https://doi.org/10.1371/journal.pone.0215463.g007

Southern Red Sea.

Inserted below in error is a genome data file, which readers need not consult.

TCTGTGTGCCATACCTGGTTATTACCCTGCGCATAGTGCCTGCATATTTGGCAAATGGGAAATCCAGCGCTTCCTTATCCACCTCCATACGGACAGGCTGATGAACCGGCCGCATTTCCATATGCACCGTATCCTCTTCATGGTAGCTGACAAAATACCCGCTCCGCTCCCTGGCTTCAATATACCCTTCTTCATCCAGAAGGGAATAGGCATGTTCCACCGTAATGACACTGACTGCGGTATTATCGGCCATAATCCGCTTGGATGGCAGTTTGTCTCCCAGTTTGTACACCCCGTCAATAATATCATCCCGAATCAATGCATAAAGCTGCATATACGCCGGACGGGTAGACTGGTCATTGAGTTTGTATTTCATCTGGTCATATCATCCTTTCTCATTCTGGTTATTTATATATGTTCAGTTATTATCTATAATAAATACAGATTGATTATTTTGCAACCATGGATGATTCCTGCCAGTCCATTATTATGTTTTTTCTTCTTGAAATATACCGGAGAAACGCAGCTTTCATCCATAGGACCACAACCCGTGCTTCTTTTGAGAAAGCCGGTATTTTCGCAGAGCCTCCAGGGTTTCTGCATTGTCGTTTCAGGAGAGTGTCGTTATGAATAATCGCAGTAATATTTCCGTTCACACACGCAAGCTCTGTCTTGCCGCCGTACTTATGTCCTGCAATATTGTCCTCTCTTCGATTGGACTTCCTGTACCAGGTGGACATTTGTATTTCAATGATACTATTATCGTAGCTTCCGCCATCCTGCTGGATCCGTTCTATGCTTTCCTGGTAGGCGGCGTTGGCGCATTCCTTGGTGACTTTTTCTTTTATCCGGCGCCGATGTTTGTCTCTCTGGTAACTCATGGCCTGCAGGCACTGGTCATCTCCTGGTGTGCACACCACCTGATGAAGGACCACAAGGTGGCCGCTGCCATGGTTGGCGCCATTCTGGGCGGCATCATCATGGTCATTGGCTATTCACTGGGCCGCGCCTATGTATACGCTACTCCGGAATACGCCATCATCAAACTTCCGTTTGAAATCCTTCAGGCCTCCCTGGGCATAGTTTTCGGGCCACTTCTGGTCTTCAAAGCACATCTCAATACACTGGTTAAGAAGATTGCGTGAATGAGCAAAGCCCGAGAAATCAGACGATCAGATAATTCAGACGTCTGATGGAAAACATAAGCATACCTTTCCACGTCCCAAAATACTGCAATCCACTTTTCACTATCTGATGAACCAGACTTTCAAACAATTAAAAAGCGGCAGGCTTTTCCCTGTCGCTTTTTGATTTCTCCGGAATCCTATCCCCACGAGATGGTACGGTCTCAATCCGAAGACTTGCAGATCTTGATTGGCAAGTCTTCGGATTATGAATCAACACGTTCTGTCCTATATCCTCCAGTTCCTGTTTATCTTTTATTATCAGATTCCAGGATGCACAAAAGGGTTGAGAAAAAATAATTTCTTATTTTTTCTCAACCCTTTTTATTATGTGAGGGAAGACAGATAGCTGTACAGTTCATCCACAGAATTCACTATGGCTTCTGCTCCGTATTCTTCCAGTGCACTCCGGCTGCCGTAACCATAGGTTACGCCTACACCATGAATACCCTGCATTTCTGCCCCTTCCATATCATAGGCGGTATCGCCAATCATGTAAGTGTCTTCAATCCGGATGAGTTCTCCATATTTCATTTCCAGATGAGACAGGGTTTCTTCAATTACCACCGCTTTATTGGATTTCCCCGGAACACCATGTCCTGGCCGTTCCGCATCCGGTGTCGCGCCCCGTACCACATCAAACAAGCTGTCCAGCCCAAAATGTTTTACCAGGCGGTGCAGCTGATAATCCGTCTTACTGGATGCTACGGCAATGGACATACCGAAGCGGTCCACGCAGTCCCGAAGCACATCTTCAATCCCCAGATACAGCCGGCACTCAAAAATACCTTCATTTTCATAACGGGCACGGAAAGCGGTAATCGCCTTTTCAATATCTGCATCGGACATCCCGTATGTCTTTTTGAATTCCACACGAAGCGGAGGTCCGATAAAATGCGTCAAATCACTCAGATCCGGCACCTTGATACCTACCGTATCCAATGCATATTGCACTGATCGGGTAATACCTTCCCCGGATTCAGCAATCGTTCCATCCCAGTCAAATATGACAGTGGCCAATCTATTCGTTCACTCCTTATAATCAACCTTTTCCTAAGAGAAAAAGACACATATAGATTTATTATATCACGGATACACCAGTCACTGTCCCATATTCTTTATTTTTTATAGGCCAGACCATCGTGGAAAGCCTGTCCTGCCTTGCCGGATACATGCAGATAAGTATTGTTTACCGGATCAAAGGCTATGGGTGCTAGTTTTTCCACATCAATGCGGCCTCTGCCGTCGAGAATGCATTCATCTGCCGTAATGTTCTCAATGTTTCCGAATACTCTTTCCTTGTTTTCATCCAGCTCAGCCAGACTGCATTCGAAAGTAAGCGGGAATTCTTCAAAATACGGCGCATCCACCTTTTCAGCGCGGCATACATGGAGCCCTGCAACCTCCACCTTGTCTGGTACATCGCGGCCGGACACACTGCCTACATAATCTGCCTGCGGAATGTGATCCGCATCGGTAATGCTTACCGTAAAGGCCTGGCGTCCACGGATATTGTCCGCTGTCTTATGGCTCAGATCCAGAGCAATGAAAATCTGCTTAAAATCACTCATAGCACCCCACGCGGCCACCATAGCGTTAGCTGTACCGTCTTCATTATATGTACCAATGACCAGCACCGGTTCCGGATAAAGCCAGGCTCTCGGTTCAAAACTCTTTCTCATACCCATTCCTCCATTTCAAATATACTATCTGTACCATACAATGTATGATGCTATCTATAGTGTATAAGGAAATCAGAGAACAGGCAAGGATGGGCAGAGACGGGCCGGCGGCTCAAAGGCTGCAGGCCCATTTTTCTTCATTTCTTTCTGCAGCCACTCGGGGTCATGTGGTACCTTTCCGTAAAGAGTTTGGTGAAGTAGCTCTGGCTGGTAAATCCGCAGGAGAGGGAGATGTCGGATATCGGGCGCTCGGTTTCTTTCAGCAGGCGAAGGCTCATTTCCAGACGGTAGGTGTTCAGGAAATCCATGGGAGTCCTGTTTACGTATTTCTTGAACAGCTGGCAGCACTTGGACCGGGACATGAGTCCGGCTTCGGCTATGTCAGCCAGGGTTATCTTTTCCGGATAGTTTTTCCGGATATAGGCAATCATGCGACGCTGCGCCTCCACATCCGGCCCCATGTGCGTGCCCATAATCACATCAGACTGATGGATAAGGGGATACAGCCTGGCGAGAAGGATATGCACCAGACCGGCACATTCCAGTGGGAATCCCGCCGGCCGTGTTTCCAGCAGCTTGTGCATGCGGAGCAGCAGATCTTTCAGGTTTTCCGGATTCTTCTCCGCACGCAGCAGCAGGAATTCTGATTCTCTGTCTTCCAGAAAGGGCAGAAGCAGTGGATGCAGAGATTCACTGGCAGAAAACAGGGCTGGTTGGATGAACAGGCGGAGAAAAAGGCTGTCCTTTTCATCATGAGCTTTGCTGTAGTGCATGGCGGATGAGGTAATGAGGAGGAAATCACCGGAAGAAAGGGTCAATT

Similarly, we applied the model to MODIS-Aqua images taken on 8th May 2013 and 27th December 2012 to investigate blooms of K. foliaceum and T. erythraeum, respectively, in the Yemeni coastal waters of the southern Red Sea. As reported by Alkawri [9,10], these two blooms occurred in the shallow waters, where reflective features (e.g. suspended sediments and the sea bed) may disrupt the signal of these phytoplankton blooms. This hindered the utility of false color composite imagery for the visual differentiation of these blooms from features associated with surrounding non-bloom and sediment dominated waters (Figs 8 and 9b). In contrast, N. scintillans/miliaris blooms on 3rd March 2009 were clearly observed as red features in the false color imagery, as a result of enhanced reflectance at red wavelengths (Fig 10b). Also, Chl-a associated with these patches was much higher than the surrounding non-bloom waters (Fig 10c). The spatial patterns of K. foliaceum, T. erythraeum and N. scintillans/miliaris blooms, as depicted by their bloom maps, were highly correlated with high Chl-a values (> 2 mg m-3) in those areas (Figs 810c and 10d). Though the field observations were spatially limited, when applied to MODIS-Aqua data, our remote sensing model was able to map the spatial patterns of these HAB species in the Yemeni coastal waters of the southern Red Sea (Figs 810d and 10e). The presence of K. foliaceum, T. erythraeum and N. scintillans/miliaris blooms detected by MODIS-Aqua were found to coincide with higher observed in situ cell counts that were collected along the Yemeni coastal waters on 8th May 2013, 27th December 2012 and 03rd March 2009 (Figs 810f and Table 3), respectively.